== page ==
suggested, for the consideration of the Government, that greater uniformity of management might be secured if convict, as well as borough and county prisons, were placed under the control of one Board of Commissioners.


said, the subject had been repeatedly discussed in the debates on the Prisons Bill, and that his right hon. Friend the Secretary of State had expressed it to be his opinion that it would be better to try the new system, before any steps were taken to proceed with such a consolidation as that proposed on the lines of the old.


said, he was glad that the Home Secretary had made a concession; but he pointed out that the inspection by these Commissioners, as suggested, would not be an independent inspection, and these Commissioners would be looked upon with more or less suspicion, as prisoners would think they might play into the hands of other officers. The present system had a tendency to encourage the bribing of turnkeys.


said, that as the right hon. Gentleman had consented to the principle of an independent inspection of convict prisons, and had expressed his intention of extending an inquiry to convict prisons, he would withdraw his Motion; at the same time he hoped that the Board of Inquiry would be composed of men independent of Government.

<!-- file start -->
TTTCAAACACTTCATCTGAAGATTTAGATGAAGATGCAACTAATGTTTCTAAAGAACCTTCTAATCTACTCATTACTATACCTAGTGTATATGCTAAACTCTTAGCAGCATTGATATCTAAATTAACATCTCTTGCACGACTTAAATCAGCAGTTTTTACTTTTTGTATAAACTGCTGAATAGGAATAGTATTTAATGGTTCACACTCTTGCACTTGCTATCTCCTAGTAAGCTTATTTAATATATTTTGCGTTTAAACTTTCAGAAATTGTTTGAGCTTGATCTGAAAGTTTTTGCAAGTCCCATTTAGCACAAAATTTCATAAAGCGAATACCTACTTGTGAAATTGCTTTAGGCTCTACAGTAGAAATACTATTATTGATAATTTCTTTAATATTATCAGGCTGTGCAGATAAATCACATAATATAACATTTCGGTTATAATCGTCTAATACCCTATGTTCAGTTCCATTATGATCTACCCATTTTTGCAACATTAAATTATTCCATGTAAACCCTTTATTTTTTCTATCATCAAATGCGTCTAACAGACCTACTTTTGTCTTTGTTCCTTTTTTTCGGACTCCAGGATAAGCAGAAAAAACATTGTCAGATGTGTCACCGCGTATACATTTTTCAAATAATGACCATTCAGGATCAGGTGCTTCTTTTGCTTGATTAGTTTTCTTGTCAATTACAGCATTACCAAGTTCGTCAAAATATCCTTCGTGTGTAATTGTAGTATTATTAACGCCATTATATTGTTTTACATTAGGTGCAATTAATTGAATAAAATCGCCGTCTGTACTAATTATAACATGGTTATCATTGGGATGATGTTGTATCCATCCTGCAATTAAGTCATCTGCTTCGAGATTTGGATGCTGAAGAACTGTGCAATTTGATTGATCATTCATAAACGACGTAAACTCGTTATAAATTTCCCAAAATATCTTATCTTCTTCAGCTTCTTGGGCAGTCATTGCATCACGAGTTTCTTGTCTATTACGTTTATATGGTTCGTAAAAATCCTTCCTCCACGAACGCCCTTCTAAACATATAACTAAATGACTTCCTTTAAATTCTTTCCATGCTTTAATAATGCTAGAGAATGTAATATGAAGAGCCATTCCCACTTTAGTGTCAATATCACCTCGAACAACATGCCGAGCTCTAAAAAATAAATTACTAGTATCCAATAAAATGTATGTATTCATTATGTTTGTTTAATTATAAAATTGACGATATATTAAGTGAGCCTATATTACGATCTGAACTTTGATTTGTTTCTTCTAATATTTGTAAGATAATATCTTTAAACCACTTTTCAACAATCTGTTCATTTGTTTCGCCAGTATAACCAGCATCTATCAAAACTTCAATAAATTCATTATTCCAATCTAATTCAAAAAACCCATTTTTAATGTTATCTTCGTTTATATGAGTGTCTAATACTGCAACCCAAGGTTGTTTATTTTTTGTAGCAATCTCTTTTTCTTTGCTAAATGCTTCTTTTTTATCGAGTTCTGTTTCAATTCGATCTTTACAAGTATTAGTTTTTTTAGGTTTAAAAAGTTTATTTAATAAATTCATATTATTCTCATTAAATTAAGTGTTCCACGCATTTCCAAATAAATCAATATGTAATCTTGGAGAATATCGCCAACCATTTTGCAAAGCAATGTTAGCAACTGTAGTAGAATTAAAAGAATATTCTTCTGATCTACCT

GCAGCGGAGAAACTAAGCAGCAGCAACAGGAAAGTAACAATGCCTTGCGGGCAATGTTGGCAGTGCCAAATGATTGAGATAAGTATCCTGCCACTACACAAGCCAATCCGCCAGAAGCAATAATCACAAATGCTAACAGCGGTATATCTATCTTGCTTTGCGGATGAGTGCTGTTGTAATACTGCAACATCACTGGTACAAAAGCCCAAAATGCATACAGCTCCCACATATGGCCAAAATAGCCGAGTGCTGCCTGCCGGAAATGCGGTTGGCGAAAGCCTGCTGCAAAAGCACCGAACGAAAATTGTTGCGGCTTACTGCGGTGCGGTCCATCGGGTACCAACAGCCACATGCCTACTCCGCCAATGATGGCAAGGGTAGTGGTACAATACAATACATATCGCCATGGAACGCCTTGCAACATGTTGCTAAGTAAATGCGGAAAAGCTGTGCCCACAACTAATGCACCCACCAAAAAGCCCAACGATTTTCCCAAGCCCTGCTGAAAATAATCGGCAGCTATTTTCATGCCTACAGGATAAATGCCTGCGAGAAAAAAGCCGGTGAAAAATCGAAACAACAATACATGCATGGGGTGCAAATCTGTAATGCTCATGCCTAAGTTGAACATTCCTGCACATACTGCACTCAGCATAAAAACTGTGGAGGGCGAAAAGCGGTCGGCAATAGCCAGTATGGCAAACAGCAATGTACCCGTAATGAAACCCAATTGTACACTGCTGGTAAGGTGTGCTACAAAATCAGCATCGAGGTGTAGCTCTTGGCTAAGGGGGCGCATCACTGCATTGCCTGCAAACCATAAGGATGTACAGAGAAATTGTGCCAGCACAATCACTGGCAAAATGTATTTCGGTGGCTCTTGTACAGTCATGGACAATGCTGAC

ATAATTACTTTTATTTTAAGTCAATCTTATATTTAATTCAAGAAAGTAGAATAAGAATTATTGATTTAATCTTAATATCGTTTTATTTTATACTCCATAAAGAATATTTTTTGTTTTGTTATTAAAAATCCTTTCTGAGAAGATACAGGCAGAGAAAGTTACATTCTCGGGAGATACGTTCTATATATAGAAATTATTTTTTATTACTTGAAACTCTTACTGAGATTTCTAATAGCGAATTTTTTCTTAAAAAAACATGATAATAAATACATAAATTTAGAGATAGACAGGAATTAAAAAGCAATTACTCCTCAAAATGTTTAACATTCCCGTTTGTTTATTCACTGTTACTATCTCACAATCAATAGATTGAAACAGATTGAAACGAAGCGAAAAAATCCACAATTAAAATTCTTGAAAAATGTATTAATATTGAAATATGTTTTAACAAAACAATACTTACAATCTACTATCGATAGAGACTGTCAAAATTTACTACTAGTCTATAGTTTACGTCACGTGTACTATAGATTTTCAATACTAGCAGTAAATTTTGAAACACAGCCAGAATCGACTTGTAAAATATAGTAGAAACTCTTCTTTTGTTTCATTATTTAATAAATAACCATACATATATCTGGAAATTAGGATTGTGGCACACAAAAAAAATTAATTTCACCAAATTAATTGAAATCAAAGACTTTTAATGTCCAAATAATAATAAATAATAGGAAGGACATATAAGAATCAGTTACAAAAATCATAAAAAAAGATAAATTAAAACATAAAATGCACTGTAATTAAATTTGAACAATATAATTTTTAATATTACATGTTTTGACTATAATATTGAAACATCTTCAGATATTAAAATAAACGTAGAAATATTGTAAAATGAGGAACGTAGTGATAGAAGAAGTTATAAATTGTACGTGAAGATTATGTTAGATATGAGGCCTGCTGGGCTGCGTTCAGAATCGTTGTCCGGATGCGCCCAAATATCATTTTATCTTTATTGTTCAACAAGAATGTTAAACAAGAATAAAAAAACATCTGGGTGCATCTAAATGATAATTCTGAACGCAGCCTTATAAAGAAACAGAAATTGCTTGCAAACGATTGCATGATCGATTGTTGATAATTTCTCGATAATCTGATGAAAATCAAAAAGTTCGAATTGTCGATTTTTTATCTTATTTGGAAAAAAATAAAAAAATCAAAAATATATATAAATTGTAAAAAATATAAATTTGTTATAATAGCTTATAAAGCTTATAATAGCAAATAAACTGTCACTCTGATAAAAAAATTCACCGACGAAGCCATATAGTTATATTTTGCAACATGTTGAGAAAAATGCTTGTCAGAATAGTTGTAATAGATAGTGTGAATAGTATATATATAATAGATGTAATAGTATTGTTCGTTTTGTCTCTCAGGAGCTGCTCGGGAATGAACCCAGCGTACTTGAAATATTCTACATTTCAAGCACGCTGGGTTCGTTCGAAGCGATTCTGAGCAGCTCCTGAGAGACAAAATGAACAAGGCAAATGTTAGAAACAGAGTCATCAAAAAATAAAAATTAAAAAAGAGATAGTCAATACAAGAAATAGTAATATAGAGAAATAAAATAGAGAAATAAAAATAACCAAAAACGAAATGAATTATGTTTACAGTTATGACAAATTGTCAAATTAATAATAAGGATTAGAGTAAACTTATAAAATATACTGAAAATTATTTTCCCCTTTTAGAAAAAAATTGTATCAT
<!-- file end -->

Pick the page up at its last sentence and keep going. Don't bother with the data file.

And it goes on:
said, he did not see how they could be perfectly independent, as their appointment must be from the Crown; and he wished to explain that what he had said was, that he did not see why, if there was to be an inspection of borough and county prisons when they became Government prisons, there should not also be the same for convict prisons. It was, however, difficult to manage, and he must have time to consider. There must be a Commission, and, indeed, the names of the Commissioners had been submitted for approval to consider the whole discipline of borough and county prisons; and this inquiry would extend to convict prisons.

Amendment, by leave, withdrawn.

Main Question, "That Mr. Speaker do now leave the Chair," put, and agreed to.